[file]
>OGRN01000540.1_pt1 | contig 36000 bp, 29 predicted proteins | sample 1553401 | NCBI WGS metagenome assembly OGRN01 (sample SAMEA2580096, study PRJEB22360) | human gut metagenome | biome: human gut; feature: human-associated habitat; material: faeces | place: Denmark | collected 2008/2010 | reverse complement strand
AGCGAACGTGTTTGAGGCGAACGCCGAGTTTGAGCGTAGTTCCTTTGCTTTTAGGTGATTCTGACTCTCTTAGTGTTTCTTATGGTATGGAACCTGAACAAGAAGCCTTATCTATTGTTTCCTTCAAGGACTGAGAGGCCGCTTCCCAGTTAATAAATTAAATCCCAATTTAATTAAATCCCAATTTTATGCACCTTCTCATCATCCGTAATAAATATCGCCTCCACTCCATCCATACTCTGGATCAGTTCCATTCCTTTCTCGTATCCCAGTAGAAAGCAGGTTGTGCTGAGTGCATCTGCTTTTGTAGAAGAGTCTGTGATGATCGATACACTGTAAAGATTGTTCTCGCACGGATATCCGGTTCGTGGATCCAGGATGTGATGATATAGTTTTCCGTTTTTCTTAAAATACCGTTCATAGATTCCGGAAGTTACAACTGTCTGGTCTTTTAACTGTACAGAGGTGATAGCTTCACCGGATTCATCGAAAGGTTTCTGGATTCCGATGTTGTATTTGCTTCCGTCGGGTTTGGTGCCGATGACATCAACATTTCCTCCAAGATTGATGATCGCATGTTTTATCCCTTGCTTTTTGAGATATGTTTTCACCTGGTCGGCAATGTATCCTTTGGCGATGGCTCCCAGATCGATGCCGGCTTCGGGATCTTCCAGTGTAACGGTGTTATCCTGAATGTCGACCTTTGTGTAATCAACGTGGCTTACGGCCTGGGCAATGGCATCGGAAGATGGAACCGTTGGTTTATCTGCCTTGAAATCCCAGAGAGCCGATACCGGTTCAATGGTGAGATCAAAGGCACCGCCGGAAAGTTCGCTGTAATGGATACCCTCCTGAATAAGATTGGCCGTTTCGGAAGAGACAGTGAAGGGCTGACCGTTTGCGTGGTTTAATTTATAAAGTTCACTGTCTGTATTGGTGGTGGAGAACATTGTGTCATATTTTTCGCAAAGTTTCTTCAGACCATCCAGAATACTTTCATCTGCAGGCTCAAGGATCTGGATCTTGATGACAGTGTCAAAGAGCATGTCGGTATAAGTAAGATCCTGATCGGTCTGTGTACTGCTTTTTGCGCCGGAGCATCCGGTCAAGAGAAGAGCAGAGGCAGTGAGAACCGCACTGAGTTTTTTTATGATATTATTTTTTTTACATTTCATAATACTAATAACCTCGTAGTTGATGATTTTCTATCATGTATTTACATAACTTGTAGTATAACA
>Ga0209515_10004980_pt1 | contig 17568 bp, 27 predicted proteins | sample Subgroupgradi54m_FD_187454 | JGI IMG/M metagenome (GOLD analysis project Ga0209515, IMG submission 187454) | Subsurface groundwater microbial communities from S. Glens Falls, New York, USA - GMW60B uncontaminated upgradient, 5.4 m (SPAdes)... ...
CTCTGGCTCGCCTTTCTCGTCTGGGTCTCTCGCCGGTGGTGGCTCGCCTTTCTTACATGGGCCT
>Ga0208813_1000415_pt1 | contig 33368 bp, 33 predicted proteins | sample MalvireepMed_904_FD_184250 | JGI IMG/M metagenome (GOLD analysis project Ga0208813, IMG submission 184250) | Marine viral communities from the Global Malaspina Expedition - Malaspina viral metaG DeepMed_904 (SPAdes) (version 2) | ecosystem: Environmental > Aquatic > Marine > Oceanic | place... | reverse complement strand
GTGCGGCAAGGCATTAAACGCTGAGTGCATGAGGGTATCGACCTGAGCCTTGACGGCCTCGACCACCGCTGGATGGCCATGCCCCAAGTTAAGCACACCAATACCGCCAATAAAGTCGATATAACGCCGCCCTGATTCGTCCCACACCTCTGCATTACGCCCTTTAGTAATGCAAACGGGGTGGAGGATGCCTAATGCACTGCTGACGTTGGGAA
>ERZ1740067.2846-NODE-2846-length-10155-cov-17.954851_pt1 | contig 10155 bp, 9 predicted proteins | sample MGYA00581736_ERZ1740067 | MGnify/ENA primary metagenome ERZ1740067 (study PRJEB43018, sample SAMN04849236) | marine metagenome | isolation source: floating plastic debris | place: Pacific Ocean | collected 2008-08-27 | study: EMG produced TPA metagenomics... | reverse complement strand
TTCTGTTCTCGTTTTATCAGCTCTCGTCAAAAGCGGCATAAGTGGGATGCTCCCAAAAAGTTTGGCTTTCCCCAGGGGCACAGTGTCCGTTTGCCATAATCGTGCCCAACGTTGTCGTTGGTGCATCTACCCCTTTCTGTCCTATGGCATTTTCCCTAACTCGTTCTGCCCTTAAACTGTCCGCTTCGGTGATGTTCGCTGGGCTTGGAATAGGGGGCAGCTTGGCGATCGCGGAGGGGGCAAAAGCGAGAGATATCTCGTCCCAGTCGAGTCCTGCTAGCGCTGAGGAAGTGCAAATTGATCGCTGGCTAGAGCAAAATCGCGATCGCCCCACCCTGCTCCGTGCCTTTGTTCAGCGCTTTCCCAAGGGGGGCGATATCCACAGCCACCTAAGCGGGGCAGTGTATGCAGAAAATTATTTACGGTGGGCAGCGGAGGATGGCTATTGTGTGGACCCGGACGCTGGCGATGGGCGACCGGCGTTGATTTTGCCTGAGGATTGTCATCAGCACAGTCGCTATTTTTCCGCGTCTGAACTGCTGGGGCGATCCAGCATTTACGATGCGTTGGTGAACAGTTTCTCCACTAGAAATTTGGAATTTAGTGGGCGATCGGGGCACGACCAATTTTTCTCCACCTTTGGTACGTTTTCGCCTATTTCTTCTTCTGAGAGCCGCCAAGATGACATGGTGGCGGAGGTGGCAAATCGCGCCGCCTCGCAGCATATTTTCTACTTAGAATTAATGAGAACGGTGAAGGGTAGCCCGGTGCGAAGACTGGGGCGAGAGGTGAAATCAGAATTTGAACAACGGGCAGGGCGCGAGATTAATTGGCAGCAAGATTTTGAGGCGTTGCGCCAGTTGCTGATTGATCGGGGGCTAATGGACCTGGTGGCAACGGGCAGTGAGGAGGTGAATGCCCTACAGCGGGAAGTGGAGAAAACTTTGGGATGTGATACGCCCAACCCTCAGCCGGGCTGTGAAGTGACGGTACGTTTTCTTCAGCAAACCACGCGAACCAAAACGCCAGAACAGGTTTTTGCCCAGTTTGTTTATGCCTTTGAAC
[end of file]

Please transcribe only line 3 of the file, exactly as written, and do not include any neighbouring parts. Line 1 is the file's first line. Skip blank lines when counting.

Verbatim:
>Ga0209515_10004980_pt1 | contig 17568 bp, 27 predicted proteins | sample Subgroupgradi54m_FD_187454 | JGI IMG/M metagenome (GOLD analysis project Ga0209515, IMG submission 187454) | Subsurface groundwater microbial communities from S. Glens Falls, New York, USA - GMW60B uncontaminated upgradient, 5.4 m (SPAdes)... ...